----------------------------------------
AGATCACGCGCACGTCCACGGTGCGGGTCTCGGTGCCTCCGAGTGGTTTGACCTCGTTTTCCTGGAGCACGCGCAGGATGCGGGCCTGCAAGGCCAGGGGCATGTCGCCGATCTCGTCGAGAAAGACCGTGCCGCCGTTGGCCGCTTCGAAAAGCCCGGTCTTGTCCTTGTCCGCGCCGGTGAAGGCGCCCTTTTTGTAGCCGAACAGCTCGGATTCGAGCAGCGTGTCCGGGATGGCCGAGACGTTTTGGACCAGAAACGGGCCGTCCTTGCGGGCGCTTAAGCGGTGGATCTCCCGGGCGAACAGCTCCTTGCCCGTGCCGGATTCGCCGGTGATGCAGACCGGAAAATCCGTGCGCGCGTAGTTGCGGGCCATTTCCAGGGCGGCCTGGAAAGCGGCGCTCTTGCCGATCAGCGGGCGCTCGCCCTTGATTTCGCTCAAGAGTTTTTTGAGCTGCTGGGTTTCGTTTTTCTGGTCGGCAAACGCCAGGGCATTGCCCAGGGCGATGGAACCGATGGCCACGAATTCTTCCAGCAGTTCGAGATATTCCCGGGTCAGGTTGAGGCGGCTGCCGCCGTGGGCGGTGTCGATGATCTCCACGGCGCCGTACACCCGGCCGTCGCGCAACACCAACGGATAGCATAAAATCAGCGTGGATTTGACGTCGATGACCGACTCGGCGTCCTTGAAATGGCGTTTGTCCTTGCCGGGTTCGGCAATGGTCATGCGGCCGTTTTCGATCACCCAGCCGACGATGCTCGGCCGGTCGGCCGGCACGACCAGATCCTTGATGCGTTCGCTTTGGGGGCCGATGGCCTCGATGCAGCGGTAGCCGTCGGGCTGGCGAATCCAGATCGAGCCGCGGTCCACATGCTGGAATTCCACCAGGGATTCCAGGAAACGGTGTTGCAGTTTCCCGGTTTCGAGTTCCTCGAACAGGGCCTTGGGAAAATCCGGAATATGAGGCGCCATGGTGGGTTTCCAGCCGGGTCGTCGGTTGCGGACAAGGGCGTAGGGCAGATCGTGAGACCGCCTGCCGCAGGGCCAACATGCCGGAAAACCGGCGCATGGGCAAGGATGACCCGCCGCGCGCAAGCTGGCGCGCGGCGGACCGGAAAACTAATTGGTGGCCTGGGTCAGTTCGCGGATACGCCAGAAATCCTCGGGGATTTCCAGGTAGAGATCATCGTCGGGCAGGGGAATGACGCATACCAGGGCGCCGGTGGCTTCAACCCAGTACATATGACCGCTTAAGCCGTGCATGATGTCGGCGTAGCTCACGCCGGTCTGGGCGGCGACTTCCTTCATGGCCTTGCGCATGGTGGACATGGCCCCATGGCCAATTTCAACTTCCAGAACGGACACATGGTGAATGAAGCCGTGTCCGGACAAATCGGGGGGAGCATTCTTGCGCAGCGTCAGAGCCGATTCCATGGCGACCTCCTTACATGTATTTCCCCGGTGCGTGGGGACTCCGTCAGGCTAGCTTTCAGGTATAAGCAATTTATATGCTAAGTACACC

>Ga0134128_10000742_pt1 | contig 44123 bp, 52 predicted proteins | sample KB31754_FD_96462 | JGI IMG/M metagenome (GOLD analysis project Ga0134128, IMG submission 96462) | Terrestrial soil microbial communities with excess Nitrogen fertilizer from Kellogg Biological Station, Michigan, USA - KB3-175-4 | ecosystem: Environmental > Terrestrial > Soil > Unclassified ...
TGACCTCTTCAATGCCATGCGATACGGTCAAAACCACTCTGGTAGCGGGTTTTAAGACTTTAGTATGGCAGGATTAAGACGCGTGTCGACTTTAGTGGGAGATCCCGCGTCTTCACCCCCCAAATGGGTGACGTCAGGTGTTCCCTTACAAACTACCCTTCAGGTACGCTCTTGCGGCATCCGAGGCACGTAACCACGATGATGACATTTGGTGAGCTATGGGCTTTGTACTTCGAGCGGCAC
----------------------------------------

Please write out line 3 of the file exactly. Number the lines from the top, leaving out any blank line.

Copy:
TGACCTCTTCAATGCCATGCGATACGGTCAAAACCACTCTGGTAGCGGGTTTTAAGACTTTAGTATGGCAGGATTAAGACGCGTGTCGACTTTAGTGGGAGATCCCGCGTCTTCACCCCCCAAATGGGTGACGTCAGGTGTTCCCTTACAAACTACCCTTCAGGTACGCTCTTGCGGCATCCGAGGCACGTAACCACGATGATGACATTTGGTGAGCTATGGGCTTTGTACTTCGAGCGGCAC